There follow the minutes of our April meeting. Our next monthly meeting will be held on Wednesday 4 May at 7.30 p.m., at the wheelchair-accessible River Lane Centre, River Lane, Cambridge CB5 8HP.
Cambridge People's Assembly, 6 April 2016
- Agreement of the agenda
- Apologies for absence
- Approval of last month's minutes and matters arising
- Secretary's report
- Treasurer's report
- National demonstration, 16 April
- Unite the Union May Day festival, 1 May
- Trades Council anti-austerity event, 2 July
- Junior doctors' action, 6 and 7 April
- Library service cuts
- Other business and announcements
- Date of next meeting
The venue was the River Lane Centre, at 7.30 p.m. Present were Ally, Emma, Hilary, Jenny, Martin B., Maud, Mick, Neil (secretary), Nicki (treasurer), and Richard M. (acting chair). Names may have been changed.
The meeting agreed to discuss the Cambridgeshire National Union of Teachers' campaign against forced academization, which had been scheduled as item 9, at another time when a representative of the association was available. Instead it would discuss the latest action by junior doctors. It also agreed to add a discussion of cuts to library services as a new item 10.
Eva, Owen, Stacey, and Steve had sent apologies.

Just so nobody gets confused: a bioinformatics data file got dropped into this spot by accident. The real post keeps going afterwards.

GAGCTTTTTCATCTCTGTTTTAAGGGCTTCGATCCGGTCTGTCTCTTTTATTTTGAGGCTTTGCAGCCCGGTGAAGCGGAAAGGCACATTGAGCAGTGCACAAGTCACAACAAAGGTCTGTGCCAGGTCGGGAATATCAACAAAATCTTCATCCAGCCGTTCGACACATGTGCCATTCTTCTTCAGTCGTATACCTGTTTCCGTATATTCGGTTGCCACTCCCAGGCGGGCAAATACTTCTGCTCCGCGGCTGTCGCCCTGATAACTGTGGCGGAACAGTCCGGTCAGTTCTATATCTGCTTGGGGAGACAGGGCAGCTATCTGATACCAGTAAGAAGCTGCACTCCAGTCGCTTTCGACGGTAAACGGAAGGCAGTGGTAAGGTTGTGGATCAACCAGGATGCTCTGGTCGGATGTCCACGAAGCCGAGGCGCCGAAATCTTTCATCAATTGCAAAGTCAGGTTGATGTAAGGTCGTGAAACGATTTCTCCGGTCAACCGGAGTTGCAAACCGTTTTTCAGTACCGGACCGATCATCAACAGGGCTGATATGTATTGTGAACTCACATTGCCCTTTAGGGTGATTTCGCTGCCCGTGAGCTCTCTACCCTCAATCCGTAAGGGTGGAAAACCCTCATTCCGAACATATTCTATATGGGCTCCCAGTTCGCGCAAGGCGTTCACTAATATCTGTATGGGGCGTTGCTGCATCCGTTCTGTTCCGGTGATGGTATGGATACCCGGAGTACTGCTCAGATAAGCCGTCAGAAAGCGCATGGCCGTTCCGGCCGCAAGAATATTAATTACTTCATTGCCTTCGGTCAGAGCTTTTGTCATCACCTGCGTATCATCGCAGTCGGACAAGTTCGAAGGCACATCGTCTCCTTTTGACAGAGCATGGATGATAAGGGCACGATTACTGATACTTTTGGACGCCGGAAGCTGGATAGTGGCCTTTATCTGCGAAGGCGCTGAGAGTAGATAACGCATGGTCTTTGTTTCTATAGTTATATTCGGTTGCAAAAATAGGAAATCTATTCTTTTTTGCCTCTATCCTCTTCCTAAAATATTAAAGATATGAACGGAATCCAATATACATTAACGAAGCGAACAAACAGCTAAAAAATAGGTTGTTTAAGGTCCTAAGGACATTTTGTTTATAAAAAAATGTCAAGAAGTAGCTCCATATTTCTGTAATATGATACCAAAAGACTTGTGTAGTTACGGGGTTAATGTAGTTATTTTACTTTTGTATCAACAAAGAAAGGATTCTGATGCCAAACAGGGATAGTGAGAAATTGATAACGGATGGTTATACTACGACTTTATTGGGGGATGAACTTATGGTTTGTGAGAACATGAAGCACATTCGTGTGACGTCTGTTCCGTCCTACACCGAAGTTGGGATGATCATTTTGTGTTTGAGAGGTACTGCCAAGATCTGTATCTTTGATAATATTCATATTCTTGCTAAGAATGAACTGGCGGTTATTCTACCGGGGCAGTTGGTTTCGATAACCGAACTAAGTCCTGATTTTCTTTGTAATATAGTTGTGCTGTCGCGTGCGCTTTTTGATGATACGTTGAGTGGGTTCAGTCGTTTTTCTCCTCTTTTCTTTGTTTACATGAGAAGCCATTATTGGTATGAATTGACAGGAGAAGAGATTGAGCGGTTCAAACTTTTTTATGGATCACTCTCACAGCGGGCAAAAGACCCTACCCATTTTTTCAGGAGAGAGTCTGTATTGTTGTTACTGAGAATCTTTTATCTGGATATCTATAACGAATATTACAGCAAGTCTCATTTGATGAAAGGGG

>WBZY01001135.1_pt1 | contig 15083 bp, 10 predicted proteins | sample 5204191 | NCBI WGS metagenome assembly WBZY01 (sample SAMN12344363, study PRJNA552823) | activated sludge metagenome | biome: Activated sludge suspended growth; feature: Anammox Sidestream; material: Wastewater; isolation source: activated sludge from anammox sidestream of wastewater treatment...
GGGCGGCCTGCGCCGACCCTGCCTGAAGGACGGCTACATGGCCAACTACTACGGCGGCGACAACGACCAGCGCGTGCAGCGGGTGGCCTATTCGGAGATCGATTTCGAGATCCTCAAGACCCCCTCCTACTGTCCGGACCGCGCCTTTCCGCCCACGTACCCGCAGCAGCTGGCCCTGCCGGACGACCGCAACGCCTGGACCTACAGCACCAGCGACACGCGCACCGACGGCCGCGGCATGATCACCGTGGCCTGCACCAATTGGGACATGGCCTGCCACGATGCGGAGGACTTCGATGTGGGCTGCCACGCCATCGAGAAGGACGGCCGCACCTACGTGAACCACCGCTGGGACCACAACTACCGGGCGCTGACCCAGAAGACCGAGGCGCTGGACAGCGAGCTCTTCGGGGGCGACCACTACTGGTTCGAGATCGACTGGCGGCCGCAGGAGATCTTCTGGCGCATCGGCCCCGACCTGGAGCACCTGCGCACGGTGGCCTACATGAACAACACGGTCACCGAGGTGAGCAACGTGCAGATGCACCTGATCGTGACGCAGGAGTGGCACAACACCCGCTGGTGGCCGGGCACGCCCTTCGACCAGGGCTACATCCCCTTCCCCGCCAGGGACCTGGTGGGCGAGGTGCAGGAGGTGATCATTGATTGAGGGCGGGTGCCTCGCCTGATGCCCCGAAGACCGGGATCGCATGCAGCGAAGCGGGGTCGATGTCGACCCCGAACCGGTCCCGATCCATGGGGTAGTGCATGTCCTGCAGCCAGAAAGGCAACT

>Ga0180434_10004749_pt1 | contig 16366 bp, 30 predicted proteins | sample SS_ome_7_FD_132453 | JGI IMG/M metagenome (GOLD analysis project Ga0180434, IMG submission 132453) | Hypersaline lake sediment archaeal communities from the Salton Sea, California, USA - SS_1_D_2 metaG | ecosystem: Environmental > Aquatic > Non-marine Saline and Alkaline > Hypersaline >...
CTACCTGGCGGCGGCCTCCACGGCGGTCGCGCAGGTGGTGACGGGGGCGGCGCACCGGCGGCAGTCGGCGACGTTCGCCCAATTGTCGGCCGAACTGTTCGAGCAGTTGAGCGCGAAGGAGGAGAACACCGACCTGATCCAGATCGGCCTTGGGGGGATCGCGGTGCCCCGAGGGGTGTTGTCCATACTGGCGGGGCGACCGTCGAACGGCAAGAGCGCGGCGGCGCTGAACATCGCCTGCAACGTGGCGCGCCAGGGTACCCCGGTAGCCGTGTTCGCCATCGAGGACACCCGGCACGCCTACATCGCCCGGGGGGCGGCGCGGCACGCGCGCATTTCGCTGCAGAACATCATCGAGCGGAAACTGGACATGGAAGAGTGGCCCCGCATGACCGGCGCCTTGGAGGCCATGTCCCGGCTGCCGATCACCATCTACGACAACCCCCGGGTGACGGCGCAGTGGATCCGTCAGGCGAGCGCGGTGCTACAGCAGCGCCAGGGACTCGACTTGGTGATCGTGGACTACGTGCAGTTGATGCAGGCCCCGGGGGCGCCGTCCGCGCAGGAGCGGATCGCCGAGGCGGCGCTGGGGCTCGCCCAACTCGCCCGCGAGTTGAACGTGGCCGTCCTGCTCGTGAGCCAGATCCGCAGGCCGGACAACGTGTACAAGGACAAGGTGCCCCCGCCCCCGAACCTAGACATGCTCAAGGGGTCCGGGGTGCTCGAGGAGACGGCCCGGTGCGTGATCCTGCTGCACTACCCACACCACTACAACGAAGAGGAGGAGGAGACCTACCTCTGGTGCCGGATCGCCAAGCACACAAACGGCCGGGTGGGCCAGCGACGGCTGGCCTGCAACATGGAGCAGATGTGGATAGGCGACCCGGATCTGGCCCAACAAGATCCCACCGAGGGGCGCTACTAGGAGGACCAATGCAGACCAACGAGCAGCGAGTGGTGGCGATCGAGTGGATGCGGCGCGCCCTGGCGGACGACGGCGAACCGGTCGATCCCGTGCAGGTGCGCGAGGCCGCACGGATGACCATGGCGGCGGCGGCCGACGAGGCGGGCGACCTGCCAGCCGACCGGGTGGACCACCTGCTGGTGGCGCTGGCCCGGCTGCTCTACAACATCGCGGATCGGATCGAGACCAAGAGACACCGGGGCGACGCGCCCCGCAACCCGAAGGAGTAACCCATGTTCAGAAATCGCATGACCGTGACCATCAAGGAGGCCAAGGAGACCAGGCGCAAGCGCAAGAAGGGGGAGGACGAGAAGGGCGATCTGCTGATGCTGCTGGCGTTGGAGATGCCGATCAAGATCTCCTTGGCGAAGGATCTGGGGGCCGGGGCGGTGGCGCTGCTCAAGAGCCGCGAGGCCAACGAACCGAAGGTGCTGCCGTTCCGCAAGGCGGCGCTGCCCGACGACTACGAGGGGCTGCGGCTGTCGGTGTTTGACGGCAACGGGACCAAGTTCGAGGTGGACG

Neil noticed he had wrongly typed the number of Facebook users who liked the Cambridge People's Assembly (CPA): it should have been 558, not 448. Otherwise the meeting approved the minutes.
Neil reported on the loose plans for a rally on budget day (see item 11 in the minutes for March). These had been overtaken by a national People's Assembly initiative to ask councillors to sign a letter protesting austerity and the predictable new cuts to local authority budgets, with a photo call on the day. Neil as secretary had written to 54 city and county councillors, but although some had agreed there was not enough interest to organize a photo.
There were no other matters arising.
Neil reported that the CPA had 237 subscribers to its mailing list (last month 226), while 860 Twitter users followed it (839) and 561 Facebook users liked it (558).
He apologized to the meeting and especially to Nicki for having made little progress with registering her on the CPA's bank account as its new treasurer (see item 3 in the minutes for March). He had prepared two letters and contacted one of the former officers, but nothing more. Maud had now also enquired at the bank and was able to clarify what was required.
Nicki reported a bank balance of £415.57.
The CPA had received donations towards the cost of coach hire for 16 April of £310 (including a cheque for £100 not yet paid in) from the Cambridge and District Trades Council, Cambridge University Unite the Union, Cambridge University and College Union, and an individual supporter; the collection at the March meeting had raised £17; and Cambridge Keep Our NHS Public (KONP) had kindly replaced an unreceived cheque for £55.15 in respect of a joint event in October.
The CPA had spent £7.50 on the hire of its meeting venue and £5 on its monthly donation to the national People's Assembly.
Neil had booked a wheelchair-accessible, 48-seater coach and created an Eventbrite page to handle seat booking. He had sent appeals for funding, a model motion, and a notice for mailing lists to local trade unions.